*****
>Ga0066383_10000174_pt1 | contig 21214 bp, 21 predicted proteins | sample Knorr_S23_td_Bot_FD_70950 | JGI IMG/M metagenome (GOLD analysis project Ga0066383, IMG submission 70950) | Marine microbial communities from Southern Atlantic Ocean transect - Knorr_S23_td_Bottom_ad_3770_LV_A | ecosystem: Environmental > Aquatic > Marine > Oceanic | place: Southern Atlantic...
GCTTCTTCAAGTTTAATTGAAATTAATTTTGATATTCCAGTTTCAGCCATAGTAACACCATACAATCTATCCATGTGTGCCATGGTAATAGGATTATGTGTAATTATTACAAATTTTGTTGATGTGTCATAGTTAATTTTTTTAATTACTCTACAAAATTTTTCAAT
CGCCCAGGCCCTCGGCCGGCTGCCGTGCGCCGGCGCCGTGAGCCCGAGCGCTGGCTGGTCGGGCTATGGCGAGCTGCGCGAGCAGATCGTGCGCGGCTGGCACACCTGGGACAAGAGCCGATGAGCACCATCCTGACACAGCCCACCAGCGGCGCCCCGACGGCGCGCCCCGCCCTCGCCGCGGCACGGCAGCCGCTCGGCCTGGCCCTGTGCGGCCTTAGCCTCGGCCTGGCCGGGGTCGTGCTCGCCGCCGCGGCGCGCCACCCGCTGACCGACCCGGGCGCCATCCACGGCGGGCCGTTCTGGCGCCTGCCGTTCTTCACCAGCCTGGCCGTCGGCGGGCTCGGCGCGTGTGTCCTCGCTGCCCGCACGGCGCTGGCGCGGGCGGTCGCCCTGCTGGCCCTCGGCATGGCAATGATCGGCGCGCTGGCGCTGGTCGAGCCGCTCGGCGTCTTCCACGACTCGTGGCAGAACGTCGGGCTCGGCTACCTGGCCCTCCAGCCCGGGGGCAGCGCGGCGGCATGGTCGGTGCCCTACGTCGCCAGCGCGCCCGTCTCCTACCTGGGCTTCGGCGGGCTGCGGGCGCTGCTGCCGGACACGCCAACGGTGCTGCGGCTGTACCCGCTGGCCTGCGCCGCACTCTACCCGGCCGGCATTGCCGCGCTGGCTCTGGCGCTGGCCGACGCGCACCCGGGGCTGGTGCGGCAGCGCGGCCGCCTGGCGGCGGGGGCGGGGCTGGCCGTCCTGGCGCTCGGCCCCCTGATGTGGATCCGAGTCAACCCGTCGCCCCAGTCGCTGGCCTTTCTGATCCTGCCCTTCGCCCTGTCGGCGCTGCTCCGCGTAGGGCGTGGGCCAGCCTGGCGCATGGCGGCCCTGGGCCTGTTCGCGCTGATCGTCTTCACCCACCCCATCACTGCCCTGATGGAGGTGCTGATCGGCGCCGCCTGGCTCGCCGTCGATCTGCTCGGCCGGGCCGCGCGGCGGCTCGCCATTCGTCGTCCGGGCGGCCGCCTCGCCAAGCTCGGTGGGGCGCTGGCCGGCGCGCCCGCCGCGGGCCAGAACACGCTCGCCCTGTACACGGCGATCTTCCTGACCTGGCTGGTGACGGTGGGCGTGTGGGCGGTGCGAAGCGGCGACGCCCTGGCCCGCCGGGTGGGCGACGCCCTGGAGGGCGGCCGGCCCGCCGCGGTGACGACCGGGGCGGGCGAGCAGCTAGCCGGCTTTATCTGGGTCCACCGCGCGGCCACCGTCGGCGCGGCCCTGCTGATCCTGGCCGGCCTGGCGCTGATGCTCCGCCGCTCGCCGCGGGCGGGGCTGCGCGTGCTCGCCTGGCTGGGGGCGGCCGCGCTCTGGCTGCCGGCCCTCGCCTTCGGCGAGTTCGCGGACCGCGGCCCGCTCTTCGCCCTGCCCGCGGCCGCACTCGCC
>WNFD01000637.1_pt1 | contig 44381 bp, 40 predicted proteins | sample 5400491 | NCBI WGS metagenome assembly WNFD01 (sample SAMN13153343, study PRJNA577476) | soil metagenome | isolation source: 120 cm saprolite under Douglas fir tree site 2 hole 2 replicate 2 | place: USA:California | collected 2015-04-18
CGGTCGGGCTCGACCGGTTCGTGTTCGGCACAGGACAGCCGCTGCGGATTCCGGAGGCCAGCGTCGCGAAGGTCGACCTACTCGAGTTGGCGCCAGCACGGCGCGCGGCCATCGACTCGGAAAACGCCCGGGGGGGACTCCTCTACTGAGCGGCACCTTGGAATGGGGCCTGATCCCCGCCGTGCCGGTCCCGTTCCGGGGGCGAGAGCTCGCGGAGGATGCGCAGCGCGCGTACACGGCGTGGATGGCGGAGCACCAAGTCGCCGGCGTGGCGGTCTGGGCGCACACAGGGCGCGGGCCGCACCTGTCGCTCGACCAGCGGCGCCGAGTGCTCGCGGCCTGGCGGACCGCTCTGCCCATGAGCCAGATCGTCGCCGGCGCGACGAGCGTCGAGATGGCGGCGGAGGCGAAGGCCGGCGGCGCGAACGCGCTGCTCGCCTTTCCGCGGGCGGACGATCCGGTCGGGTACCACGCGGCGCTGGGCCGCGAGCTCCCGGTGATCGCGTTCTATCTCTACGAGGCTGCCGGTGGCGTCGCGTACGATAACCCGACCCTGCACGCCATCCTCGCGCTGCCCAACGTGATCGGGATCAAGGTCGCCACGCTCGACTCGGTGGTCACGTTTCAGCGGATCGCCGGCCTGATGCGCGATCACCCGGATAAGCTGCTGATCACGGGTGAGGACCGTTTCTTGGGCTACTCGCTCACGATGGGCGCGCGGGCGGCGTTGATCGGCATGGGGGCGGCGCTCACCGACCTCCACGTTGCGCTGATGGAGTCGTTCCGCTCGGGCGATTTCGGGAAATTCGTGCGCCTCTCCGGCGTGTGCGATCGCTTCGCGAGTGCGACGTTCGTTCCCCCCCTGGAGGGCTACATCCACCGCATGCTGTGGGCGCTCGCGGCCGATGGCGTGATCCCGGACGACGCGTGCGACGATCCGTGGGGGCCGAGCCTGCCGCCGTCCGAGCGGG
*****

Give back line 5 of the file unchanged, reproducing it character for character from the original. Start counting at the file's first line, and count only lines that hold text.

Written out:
CGGTCGGGCTCGACCGGTTCGTGTTCGGCACAGGACAGCCGCTGCGGATTCCGGAGGCCAGCGTCGCGAAGGTCGACCTACTCGAGTTGGCGCCAGCACGGCGCGCGGCCATCGACTCGGAAAACGCCCGGGGGGGACTCCTCTACTGAGCGGCACCTTGGAATGGGGCCTGATCCCCGCCGTGCCGGTCCCGTTCCGGGGGCGAGAGCTCGCGGAGGATGCGCAGCGCGCGTACACGGCGTGGATGGCGGAGCACCAAGTCGCCGGCGTGGCGGTCTGGGCGCACACAGGGCGCGGGCCGCACCTGTCGCTCGACCAGCGGCGCCGAGTGCTCGCGGCCTGGCGGACCGCTCTGCCCATGAGCCAGATCGTCGCCGGCGCGACGAGCGTCGAGATGGCGGCGGAGGCGAAGGCCGGCGGCGCGAACGCGCTGCTCGCCTTTCCGCGGGCGGACGATCCGGTCGGGTACCACGCGGCGCTGGGCCGCGAGCTCCCGGTGATCGCGTTCTATCTCTACGAGGCTGCCGGTGGCGTCGCGTACGATAACCCGACCCTGCACGCCATCCTCGCGCTGCCCAACGTGATCGGGATCAAGGTCGCCACGCTCGACTCGGTGGTCACGTTTCAGCGGATCGCCGGCCTGATGCGCGATCACCCGGATAAGCTGCTGATCACGGGTGAGGACCGTTTCTTGGGCTACTCGCTCACGATGGGCGCGCGGGCGGCGTTGATCGGCATGGGGGCGGCGCTCACCGACCTCCACGTTGCGCTGATGGAGTCGTTCCGCTCGGGCGATTTCGGGAAATTCGTGCGCCTCTCCGGCGTGTGCGATCGCTTCGCGAGTGCGACGTTCGTTCCCCCCCTGGAGGGCTACATCCACCGCATGCTGTGGGCGCTCGCGGCCGATGGCGTGATCCCGGACGACGCGTGCGACGATCCGTGGGGGCCGAGCCTGCCGCCGTCCGAGCGGG